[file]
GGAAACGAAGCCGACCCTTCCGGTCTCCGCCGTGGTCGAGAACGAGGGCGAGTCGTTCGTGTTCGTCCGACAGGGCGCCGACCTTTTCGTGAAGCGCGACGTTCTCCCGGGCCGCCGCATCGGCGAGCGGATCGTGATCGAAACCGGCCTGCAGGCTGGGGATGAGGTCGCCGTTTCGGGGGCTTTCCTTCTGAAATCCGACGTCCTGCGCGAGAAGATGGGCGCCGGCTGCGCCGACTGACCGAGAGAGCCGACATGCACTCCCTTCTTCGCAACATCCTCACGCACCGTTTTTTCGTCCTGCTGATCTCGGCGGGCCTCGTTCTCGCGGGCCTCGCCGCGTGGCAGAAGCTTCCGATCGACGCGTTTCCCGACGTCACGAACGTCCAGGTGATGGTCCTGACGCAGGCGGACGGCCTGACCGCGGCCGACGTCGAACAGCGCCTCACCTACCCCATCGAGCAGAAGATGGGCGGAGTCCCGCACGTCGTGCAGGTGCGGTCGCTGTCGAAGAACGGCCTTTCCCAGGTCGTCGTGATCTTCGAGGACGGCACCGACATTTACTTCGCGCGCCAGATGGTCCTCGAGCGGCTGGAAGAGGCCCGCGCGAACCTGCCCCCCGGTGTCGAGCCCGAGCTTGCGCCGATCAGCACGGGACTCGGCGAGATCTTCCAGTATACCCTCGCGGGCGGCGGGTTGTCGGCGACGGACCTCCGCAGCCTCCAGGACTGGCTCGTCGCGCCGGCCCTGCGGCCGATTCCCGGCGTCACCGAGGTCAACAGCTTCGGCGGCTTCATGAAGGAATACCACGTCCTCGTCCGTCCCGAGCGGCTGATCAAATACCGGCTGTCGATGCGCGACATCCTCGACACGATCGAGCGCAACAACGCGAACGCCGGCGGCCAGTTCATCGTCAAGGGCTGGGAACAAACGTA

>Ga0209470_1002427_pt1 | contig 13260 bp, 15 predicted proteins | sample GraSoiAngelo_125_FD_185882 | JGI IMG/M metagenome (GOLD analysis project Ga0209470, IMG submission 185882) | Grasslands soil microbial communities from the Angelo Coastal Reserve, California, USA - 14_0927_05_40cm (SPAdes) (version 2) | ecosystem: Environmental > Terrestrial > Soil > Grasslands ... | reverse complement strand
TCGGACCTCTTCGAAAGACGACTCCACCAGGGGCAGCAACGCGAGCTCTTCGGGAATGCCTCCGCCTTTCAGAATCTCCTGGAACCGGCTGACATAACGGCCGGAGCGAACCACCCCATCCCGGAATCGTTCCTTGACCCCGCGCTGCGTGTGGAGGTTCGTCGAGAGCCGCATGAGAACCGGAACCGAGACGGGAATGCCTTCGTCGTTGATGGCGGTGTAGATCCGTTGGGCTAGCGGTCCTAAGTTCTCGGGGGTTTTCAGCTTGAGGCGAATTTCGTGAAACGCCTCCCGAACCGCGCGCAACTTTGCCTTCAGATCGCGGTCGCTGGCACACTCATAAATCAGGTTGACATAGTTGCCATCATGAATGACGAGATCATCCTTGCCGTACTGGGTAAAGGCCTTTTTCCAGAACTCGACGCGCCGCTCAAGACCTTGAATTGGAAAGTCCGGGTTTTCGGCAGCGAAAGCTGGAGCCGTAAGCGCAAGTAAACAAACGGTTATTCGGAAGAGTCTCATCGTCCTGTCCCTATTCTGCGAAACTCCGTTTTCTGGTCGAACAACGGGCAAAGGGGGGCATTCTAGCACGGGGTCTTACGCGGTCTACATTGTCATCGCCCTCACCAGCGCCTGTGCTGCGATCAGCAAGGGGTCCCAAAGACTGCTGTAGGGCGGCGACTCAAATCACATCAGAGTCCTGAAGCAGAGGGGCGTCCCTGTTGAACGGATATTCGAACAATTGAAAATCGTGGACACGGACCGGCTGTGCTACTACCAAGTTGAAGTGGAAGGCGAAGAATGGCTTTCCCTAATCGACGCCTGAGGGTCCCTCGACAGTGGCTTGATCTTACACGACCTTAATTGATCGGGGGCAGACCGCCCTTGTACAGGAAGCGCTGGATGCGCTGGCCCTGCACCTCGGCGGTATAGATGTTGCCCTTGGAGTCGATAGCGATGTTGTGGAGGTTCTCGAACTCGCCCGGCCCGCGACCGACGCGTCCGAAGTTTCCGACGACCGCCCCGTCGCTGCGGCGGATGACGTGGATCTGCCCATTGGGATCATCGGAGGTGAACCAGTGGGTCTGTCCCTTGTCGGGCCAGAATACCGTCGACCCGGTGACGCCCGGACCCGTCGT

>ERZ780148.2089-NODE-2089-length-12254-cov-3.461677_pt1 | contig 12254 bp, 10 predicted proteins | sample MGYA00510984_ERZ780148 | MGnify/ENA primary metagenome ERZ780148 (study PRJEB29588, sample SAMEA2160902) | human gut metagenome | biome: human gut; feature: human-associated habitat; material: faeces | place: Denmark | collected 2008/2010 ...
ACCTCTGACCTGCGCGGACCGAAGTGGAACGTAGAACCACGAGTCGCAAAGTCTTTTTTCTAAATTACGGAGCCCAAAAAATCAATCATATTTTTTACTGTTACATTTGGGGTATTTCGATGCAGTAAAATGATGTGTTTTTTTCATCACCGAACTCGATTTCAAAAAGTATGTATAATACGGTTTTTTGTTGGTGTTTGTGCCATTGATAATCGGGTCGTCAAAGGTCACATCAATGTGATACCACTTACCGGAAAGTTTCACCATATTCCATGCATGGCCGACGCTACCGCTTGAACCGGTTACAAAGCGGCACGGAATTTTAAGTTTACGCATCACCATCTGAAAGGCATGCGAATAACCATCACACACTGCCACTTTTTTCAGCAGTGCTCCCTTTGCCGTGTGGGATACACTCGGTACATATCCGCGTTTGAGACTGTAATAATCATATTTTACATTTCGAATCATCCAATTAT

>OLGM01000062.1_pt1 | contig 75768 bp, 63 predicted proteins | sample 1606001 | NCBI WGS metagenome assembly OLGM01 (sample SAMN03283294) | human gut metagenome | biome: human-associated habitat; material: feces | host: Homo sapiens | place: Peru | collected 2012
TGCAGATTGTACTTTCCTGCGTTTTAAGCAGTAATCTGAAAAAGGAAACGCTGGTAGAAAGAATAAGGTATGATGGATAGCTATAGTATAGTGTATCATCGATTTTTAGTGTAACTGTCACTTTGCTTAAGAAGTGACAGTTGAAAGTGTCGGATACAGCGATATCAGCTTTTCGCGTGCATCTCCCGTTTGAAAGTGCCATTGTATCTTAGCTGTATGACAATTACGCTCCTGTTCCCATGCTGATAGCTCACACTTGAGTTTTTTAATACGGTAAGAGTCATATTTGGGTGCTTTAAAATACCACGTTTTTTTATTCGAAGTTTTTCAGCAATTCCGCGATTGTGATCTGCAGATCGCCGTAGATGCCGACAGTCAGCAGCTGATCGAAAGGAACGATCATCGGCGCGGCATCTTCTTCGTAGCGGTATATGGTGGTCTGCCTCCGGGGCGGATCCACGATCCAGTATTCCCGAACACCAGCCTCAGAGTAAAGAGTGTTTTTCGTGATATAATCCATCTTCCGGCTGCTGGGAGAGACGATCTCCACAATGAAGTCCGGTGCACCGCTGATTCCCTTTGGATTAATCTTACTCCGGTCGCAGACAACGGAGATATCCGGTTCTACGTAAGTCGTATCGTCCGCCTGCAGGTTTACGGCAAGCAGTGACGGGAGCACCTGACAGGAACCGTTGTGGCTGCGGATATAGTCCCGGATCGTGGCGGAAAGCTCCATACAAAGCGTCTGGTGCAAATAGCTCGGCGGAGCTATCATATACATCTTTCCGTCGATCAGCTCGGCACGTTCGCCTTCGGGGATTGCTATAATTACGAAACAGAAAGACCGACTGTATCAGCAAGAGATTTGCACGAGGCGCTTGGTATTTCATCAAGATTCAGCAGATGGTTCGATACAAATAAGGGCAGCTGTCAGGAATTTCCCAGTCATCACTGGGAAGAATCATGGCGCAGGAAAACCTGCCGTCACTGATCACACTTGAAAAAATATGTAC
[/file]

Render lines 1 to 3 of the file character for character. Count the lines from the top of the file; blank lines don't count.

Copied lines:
GGAAACGAAGCCGACCCTTCCGGTCTCCGCCGTGGTCGAGAACGAGGGCGAGTCGTTCGTGTTCGTCCGACAGGGCGCCGACCTTTTCGTGAAGCGCGACGTTCTCCCGGGCCGCCGCATCGGCGAGCGGATCGTGATCGAAACCGGCCTGCAGGCTGGGGATGAGGTCGCCGTTTCGGGGGCTTTCCTTCTGAAATCCGACGTCCTGCGCGAGAAGATGGGCGCCGGCTGCGCCGACTGACCGAGAGAGCCGACATGCACTCCCTTCTTCGCAACATCCTCACGCACCGTTTTTTCGTCCTGCTGATCTCGGCGGGCCTCGTTCTCGCGGGCCTCGCCGCGTGGCAGAAGCTTCCGATCGACGCGTTTCCCGACGTCACGAACGTCCAGGTGATGGTCCTGACGCAGGCGGACGGCCTGACCGCGGCCGACGTCGAACAGCGCCTCACCTACCCCATCGAGCAGAAGATGGGCGGAGTCCCGCACGTCGTGCAGGTGCGGTCGCTGTCGAAGAACGGCCTTTCCCAGGTCGTCGTGATCTTCGAGGACGGCACCGACATTTACTTCGCGCGCCAGATGGTCCTCGAGCGGCTGGAAGAGGCCCGCGCGAACCTGCCCCCCGGTGTCGAGCCCGAGCTTGCGCCGATCAGCACGGGACTCGGCGAGATCTTCCAGTATACCCTCGCGGGCGGCGGGTTGTCGGCGACGGACCTCCGCAGCCTCCAGGACTGGCTCGTCGCGCCGGCCCTGCGGCCGATTCCCGGCGTCACCGAGGTCAACAGCTTCGGCGGCTTCATGAAGGAATACCACGTCCTCGTCCGTCCCGAGCGGCTGATCAAATACCGGCTGTCGATGCGCGACATCCTCGACACGATCGAGCGCAACAACGCGAACGCCGGCGGCCAGTTCATCGTCAAGGGCTGGGAACAAACGTA

>Ga0209470_1002427_pt1 | contig 13260 bp, 15 predicted proteins | sample GraSoiAngelo_125_FD_185882 | JGI IMG/M metagenome (GOLD analysis project Ga0209470, IMG submission 185882) | Grasslands soil microbial communities from the Angelo Coastal Reserve, California, USA - 14_0927_05_40cm (SPAdes) (version 2) | ecosystem: Environmental > Terrestrial > Soil > Grasslands ... | reverse complement strand
TCGGACCTCTTCGAAAGACGACTCCACCAGGGGCAGCAACGCGAGCTCTTCGGGAATGCCTCCGCCTTTCAGAATCTCCTGGAACCGGCTGACATAACGGCCGGAGCGAACCACCCCATCCCGGAATCGTTCCTTGACCCCGCGCTGCGTGTGGAGGTTCGTCGAGAGCCGCATGAGAACCGGAACCGAGACGGGAATGCCTTCGTCGTTGATGGCGGTGTAGATCCGTTGGGCTAGCGGTCCTAAGTTCTCGGGGGTTTTCAGCTTGAGGCGAATTTCGTGAAACGCCTCCCGAACCGCGCGCAACTTTGCCTTCAGATCGCGGTCGCTGGCACACTCATAAATCAGGTTGACATAGTTGCCATCATGAATGACGAGATCATCCTTGCCGTACTGGGTAAAGGCCTTTTTCCAGAACTCGACGCGCCGCTCAAGACCTTGAATTGGAAAGTCCGGGTTTTCGGCAGCGAAAGCTGGAGCCGTAAGCGCAAGTAAACAAACGGTTATTCGGAAGAGTCTCATCGTCCTGTCCCTATTCTGCGAAACTCCGTTTTCTGGTCGAACAACGGGCAAAGGGGGGCATTCTAGCACGGGGTCTTACGCGGTCTACATTGTCATCGCCCTCACCAGCGCCTGTGCTGCGATCAGCAAGGGGTCCCAAAGACTGCTGTAGGGCGGCGACTCAAATCACATCAGAGTCCTGAAGCAGAGGGGCGTCCCTGTTGAACGGATATTCGAACAATTGAAAATCGTGGACACGGACCGGCTGTGCTACTACCAAGTTGAAGTGGAAGGCGAAGAATGGCTTTCCCTAATCGACGCCTGAGGGTCCCTCGACAGTGGCTTGATCTTACACGACCTTAATTGATCGGGGGCAGACCGCCCTTGTACAGGAAGCGCTGGATGCGCTGGCCCTGCACCTCGGCGGTATAGATGTTGCCCTTGGAGTCGATAGCGATGTTGTGGAGGTTCTCGAACTCGCCCGGCCCGCGACCGACGCGTCCGAAGTTTCCGACGACCGCCCCGTCGCTGCGGCGGATGACGTGGATCTGCCCATTGGGATCATCGGAGGTGAACCAGTGGGTCTGTCCCTTGTCGGGCCAGAATACCGTCGACCCGGTGACGCCCGGACCCGTCGT